“The woman does not complain. I hear this saying all the time when I was a boy, even women say it—the woman must suffer in silence.
“It was not long after this incident that my uncle did die, and the circumstance of his death was very suspicious. At least to me. The police say he was accidentally shot by another hunter. Now, I have been hunting rabbits with my uncle and I can say for sure that there is no way you could mistake my uncle for a rabbit. They never find this hunter and my uncle’s dog was missing.
“It is custom in my village for the women to wear black when someone in the family die. If it is your husband then you wear black forever. Or until you marry again.
“My little aunt wear black for only three days.
“Also it is custom for there to be silence at the dead man’s house for seven days out of respect; no radio on and no television, but after the funeral the whole village could hear my aunt’s record player and it was playing all happy songs. This behavior would have been a scandal never to be lived down, but everybody allow this. They say Poor woman, she has lived a terrible life with that man, now she can rejoice her freedom.
“I remember one day a few months before my uncle die. I come home from school. My little aunt is sitting with my mother at the dining room table. There was black cloth on the table and my mother was cutting patterns from this cloth. My mother was a seamstress and she make clothes all the time for the people of the village.
“I ask, ‘Who die?’
“My little aunt say, ‘No one… yet.’
“Another curious thing—my uncle own two shotguns. One day our families was together for Sunday dinner at his house. He say to me, ‘Lorenzo, come with me. I want to show you something.’ We go in his bedroom. He open the wardrobe and leaning inside was a long black case. He take it and put it on the bed. He say, ‘Open it.’
“Inside was a shotgun, but not like the one he always use, with the barrels side by side. This one have the barrels one on top of the other. The barrels was black and around the triggers was a silver plate with etching of hunting dogs and ducks flying from the water. The stock was a wonderful dark wood with veins that look like swirls of smoke.
“ ‘How many rabbits did you shoot with this gun?’ I say.
“He say, ‘No rabbits. No ducks. No pigeons. I never shoot this gun and I never will. It is a work of art. I save a long time to buy this gun.’
“He take it from the case. He say, ‘It have perfect balance.’ He look down the sight and point it around the room. ‘Perfect.’ He hand it to be. I look down the sight too but I don’t know what I’m looking at. I give it to him. He put it back in the case. He say, ‘I have no children. So, when I die I will leave this to you. If you want to shoot it, you can do as you will.’
“So I was thinking of this gun one day and I ask my little aunt about this gun and I tell her he leave it to me. She stare at me. She say, ‘Your uncle only have one gun.’
“I say, ‘No, there is another one. He show it to me. It is beautiful. It is in the wardrobe.’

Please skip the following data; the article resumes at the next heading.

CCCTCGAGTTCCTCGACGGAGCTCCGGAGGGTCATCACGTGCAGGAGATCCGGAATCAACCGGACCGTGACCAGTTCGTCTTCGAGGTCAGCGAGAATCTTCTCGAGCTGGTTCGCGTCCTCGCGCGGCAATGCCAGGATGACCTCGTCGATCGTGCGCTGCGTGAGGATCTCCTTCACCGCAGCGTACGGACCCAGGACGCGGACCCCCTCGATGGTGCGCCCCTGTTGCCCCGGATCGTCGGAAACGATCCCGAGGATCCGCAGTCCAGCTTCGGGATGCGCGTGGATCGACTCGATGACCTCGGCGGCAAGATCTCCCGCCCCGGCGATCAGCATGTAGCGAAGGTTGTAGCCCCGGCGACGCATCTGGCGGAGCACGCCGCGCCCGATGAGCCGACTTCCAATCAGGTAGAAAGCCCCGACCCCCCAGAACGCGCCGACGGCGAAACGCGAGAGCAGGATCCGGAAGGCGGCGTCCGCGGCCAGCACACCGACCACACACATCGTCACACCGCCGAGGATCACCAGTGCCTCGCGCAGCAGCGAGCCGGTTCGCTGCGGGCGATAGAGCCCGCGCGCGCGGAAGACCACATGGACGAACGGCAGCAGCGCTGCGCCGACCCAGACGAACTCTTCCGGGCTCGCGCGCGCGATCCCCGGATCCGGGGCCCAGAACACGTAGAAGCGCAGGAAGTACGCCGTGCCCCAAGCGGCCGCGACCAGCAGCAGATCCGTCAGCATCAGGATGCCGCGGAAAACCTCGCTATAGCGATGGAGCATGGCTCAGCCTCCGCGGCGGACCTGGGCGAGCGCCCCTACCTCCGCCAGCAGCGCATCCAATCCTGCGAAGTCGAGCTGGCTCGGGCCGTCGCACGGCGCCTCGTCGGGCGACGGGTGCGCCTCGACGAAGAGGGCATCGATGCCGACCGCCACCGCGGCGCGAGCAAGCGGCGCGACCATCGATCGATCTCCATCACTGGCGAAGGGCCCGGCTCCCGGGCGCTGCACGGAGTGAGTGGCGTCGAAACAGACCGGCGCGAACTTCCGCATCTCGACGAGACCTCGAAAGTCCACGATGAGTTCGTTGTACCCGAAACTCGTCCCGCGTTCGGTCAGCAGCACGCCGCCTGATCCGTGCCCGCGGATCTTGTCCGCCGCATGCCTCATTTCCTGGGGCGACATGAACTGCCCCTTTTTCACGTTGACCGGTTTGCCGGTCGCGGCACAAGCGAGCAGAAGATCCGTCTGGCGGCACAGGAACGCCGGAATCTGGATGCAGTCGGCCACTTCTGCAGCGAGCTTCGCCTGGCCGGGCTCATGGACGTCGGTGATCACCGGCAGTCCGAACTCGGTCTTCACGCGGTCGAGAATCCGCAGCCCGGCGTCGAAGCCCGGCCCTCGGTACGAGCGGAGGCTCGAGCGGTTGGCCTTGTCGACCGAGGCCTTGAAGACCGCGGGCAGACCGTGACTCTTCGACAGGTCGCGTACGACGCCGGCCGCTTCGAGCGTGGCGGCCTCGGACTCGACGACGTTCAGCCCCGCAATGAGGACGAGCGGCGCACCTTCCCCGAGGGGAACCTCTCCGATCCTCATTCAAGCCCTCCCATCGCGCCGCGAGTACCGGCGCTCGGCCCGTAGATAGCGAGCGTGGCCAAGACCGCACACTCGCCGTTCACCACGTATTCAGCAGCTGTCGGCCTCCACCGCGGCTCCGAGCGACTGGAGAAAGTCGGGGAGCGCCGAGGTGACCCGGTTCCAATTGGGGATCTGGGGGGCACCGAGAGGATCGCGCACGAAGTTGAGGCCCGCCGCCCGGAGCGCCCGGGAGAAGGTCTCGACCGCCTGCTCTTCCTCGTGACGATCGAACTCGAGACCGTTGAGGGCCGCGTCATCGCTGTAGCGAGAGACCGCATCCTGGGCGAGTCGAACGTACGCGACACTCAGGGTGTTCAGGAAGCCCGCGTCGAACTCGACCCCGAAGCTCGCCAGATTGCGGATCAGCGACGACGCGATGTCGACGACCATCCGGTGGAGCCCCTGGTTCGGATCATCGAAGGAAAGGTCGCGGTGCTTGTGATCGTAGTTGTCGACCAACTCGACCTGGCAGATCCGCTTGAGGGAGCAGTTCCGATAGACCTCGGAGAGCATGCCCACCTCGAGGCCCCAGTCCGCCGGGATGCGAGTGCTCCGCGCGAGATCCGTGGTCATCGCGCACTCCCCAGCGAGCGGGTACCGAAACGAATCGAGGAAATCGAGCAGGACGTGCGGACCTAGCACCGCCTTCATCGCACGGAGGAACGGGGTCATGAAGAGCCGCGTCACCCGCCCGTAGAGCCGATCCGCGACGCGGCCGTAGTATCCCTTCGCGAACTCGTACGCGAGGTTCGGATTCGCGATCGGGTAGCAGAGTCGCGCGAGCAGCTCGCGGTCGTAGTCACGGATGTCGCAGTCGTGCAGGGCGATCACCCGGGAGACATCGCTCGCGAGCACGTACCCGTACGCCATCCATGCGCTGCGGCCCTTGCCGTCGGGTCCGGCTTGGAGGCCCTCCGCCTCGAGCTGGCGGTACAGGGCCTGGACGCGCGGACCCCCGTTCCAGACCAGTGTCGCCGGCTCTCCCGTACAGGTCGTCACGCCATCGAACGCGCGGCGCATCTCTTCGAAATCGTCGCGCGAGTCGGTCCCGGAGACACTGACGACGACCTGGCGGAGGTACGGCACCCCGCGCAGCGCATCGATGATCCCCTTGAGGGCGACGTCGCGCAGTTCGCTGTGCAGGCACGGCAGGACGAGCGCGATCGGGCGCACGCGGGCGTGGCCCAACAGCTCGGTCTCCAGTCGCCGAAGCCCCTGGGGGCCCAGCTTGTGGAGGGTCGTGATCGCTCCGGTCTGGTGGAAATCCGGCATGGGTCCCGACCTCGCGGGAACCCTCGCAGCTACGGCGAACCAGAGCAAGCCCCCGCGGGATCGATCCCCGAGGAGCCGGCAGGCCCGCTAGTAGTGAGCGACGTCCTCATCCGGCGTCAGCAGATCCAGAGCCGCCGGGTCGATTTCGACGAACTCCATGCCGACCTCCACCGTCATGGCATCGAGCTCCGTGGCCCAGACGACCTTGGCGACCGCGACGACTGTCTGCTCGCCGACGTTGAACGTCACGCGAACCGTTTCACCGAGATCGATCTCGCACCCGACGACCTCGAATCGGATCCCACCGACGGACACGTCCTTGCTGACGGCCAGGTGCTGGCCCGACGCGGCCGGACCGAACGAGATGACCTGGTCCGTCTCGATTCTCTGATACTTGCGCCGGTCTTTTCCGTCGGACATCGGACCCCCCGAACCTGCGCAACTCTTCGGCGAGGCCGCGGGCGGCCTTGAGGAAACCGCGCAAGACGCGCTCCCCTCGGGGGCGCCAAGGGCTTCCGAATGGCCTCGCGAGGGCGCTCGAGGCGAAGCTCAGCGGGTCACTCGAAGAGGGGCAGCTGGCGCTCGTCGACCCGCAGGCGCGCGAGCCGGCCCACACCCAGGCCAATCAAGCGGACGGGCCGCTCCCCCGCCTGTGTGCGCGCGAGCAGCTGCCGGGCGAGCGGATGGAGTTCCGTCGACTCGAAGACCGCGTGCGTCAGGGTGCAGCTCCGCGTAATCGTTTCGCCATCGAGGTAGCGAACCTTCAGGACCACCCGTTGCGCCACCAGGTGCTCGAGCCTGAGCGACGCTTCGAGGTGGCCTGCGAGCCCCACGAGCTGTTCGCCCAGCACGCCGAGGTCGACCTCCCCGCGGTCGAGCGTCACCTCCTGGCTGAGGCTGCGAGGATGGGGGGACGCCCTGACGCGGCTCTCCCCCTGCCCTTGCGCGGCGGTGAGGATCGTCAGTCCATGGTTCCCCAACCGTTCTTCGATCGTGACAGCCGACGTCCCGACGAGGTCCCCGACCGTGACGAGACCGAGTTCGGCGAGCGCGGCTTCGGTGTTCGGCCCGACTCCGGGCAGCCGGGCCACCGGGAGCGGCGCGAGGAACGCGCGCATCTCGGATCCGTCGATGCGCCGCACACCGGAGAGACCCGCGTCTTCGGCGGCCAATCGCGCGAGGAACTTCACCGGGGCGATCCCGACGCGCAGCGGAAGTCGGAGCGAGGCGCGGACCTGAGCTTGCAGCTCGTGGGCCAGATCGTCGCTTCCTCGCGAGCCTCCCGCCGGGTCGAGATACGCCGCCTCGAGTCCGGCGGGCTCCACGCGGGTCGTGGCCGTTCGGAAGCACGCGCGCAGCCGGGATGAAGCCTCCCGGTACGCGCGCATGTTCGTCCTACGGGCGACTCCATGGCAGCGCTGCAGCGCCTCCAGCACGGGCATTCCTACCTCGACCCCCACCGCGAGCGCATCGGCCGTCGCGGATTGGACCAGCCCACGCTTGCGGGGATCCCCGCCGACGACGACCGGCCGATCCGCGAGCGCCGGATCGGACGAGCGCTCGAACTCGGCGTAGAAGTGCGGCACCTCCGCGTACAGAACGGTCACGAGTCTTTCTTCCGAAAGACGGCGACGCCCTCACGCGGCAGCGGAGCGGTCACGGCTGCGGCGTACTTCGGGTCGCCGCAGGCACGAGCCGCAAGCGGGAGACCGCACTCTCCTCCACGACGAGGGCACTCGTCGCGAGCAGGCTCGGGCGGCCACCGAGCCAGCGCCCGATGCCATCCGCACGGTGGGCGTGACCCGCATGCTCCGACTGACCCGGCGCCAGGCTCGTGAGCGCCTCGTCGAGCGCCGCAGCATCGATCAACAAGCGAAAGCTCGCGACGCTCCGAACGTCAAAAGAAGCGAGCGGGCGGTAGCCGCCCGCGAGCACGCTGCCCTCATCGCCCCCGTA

“ ‘No,’ she say, ‘He only have one gun. I give you that one if you want.’
“One rainy morning about a week after the funeral, I open the back door and my uncle’s dog is lying there. I call his name, ‘Bo’bee! Bo’bee!’ He lift his head, but he look terrible—all wet and there is streaks of blood on his fur.
He limp toward me with his head down. I carry him to the garage and wash him. His body tremble under my hands. I lift his head, I look in his eyes—they was so sad.
“I take him to my room and put some blankets on the floor for him. I bring him food and water, but he don’t eat. He don’t drink. I cover him with the blankets and hope for the best. The next morning I bring him fresh food and fresh water. He eat a little bit. Drink a little bit. The next morning I wake up. He have his head on my bed, looking at me. His tail is wagging.
“That same day my little aunt come to my house. I say, ‘Look Zia, Bo’bee has come back!’ When the dog see her he put his tail between his legs, lower his head and run under the kitchen table. She stare at the dog for a long time then she say, ‘You can keep him but if I catch him around my house, I will kill him.’”
“So your aunt got away with murder?”
“Possibly, but she did not live long enough to enjoy her crime. After her days of happy music and colorful clothes she withdrew in what I now think was a depression. She would come to my house and have terrible arguments with my mother. I had never seen this before. They was always very close. And every time she look at me she have a frown on her face. Maybe she knew what I was thinking.”
“You never told anybody what you suspected?”
“No! Are you kidding? Accuse someone of murder? Because of suspicions? And where is the proof? A missing shotgun? I was too young to involve myself with these complications. I have thought about her depression, but I don’t believe it was because she regretted shooting my uncle, if that is what she did. I believe she was depressed because she no longer had anyone to argue with.”
© Attila Zønn 2015